How to Make Islamic Prayer Beads

by Anna-Karin Smith

Prayer beads are common in most of the major religions of the world--Christianity, Hinduism and Buddhism, as well as Islam. In Islam, the beads are called "subha," which means "to exalt" in Arabic. They come in different sizes, but the most common has 100 beads. The beads are used to recite the attributes of God, and the last bead is for reciting the name of Allah. Islamic prayer beads can be made fairly easily and inexpensively.

Divide beads into three sets of 33 and one extra. It is easiest if each set is the same color and/or kind of bead. Often three different prayers said, one for each set of beads. The extra bead is called the leader bead and can be larger than the others, for ease of use as well as for stringing both ends of the line through it at the completion of the beading.

Take the string or line and start stringing it through the holes of the beads. Start with the first set of 33, then the second set, then the third.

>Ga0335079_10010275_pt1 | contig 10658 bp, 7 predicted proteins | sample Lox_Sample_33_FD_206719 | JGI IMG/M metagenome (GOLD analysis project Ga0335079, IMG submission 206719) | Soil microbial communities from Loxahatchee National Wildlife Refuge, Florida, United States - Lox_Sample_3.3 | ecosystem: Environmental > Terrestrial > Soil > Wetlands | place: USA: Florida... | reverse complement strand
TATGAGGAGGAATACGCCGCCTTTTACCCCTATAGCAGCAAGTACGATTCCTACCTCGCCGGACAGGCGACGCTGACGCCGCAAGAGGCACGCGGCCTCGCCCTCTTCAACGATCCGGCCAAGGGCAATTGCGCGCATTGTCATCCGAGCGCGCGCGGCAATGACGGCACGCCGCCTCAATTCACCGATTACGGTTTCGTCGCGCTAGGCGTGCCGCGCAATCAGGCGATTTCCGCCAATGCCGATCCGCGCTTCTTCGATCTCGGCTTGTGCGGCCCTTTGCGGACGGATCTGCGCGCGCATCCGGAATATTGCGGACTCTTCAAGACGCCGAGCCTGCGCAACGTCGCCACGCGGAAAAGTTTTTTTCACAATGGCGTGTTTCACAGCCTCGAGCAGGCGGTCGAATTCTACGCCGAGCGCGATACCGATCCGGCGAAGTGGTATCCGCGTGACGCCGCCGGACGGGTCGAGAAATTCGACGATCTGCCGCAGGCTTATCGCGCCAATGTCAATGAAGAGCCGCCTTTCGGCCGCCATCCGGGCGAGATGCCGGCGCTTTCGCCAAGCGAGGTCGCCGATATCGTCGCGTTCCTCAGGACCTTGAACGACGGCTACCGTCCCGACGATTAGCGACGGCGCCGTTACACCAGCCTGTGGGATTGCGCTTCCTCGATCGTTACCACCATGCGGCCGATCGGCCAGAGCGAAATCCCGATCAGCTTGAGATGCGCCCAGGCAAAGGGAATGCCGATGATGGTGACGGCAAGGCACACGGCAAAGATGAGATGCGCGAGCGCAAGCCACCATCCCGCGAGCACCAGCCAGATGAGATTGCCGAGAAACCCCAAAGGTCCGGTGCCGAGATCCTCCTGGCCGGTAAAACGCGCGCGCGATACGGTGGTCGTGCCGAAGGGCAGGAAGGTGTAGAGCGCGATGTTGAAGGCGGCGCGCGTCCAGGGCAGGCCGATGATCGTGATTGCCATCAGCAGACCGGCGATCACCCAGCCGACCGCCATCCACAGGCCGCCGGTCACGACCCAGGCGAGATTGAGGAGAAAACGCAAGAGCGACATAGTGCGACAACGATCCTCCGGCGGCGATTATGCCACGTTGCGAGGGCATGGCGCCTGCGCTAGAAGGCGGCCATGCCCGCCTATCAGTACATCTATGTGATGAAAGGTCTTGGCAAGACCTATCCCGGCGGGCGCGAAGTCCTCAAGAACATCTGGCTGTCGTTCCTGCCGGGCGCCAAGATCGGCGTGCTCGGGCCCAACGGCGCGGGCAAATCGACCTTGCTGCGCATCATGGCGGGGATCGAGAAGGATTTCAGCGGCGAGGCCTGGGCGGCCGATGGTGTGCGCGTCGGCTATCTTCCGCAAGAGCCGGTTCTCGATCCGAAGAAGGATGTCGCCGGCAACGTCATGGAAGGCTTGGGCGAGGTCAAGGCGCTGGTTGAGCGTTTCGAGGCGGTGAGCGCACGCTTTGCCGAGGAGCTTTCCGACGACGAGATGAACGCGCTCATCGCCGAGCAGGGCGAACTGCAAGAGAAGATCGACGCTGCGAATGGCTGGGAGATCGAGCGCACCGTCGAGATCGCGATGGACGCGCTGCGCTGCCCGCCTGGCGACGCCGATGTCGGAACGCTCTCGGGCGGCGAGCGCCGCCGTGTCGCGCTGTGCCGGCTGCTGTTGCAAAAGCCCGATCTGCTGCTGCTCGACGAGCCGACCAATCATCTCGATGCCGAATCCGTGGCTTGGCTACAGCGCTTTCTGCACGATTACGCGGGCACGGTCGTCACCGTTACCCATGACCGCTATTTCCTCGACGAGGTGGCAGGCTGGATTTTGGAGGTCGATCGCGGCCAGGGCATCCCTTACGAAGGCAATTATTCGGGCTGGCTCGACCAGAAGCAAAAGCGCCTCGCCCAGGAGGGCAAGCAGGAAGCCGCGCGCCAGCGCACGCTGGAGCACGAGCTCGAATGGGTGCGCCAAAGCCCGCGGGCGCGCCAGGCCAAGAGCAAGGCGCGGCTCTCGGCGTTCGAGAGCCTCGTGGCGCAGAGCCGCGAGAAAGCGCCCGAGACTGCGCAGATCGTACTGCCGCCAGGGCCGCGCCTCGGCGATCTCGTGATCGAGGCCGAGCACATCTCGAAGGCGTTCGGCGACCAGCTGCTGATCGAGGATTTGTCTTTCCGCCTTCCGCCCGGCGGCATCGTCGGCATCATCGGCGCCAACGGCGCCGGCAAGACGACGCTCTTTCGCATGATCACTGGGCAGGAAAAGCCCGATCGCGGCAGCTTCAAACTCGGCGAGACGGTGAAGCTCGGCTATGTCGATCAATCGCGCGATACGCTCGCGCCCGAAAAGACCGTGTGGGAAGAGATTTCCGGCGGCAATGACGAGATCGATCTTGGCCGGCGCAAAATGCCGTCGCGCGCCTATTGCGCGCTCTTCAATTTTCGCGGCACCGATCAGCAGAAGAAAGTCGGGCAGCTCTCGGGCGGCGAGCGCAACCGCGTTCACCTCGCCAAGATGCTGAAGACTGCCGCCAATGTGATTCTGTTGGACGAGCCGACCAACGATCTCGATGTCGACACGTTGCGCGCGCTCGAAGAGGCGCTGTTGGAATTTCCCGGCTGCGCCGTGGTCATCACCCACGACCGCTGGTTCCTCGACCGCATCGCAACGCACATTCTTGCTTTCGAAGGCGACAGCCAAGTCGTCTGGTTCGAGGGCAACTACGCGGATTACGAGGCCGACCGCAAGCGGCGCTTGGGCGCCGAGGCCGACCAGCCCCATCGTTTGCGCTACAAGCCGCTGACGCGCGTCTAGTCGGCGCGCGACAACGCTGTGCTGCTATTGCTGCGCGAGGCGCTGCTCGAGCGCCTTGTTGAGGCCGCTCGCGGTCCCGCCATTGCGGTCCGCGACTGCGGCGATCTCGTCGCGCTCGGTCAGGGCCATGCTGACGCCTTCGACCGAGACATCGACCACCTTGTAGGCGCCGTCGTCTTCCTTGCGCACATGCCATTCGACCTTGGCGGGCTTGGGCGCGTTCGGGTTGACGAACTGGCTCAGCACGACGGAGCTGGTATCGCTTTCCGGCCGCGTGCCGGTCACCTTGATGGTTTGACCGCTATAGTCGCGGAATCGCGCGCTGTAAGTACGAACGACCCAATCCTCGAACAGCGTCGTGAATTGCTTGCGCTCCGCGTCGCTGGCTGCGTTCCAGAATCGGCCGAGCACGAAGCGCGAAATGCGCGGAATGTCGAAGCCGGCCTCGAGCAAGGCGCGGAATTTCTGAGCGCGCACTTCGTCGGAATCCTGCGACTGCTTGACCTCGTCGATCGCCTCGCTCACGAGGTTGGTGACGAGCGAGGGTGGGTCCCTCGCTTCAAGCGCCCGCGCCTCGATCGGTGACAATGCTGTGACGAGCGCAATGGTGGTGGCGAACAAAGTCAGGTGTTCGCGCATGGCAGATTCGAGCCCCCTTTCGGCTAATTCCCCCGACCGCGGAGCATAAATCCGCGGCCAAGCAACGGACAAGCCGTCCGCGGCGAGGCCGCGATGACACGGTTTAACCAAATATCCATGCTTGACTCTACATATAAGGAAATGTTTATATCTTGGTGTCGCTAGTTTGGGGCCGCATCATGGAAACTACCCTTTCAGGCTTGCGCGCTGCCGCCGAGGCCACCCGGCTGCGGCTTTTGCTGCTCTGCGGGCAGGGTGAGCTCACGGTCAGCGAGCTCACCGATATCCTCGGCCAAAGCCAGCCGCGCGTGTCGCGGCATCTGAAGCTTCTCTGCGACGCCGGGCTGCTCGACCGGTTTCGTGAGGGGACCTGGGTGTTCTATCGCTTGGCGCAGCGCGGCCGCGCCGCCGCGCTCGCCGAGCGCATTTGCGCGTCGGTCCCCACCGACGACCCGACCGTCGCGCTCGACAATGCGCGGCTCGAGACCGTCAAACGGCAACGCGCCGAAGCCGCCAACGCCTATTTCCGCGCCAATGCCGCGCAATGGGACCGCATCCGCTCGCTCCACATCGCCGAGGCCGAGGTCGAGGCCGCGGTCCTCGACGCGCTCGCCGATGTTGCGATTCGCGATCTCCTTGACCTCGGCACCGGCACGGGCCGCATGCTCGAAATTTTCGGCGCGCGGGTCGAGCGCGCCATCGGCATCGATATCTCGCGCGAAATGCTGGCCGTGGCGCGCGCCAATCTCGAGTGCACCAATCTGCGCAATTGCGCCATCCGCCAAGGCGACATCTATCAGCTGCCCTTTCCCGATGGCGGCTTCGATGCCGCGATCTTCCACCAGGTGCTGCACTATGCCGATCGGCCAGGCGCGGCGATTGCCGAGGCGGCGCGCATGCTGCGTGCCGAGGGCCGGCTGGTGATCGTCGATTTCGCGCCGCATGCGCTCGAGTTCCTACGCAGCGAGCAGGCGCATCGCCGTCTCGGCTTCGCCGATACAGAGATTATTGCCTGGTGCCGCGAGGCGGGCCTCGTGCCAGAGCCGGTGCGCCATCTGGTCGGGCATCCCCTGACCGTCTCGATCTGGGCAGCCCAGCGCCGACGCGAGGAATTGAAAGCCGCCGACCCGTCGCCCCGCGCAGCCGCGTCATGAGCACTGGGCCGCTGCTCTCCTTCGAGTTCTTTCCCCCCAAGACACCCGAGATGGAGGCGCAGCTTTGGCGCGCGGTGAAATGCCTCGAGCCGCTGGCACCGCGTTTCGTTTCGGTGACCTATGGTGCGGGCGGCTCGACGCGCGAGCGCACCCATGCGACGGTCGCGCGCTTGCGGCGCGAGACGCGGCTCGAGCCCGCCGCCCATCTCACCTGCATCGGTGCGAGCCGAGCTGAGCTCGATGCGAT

When all three sets of 33 beads are on the string, bring the ends together and through the leader bead, so this last bead can be pulled taut against the circle of beads.

Attach the tassel to the end of the strings next to the leader bead. Make sure the beads are not too loose on the string so they slide around, but not so taut that the circle of beads is not easily bendable.

Warning

  • Be careful to not allow the beads to slip off one end of the string while you are adding more on the other end; place string on a flat surface and string slowly while keeping an eye on the beads already strung. Or tie a knot in one end of the string large enough to stop the first bead.

Items you will need

  • 100 beads
  • Strong string or nylon line
  • Tassel

About the Author

Anna-Karin Smith has been writing for eleven years and received a BGS degree with an emphasis in English and American Literature from Brigham Young University. Her most recently published article appeared in "Living Magazine". Her top writing passions are yoga and parenting.

Photo Credits

  • Spencer Platt/Getty Images News/Getty Images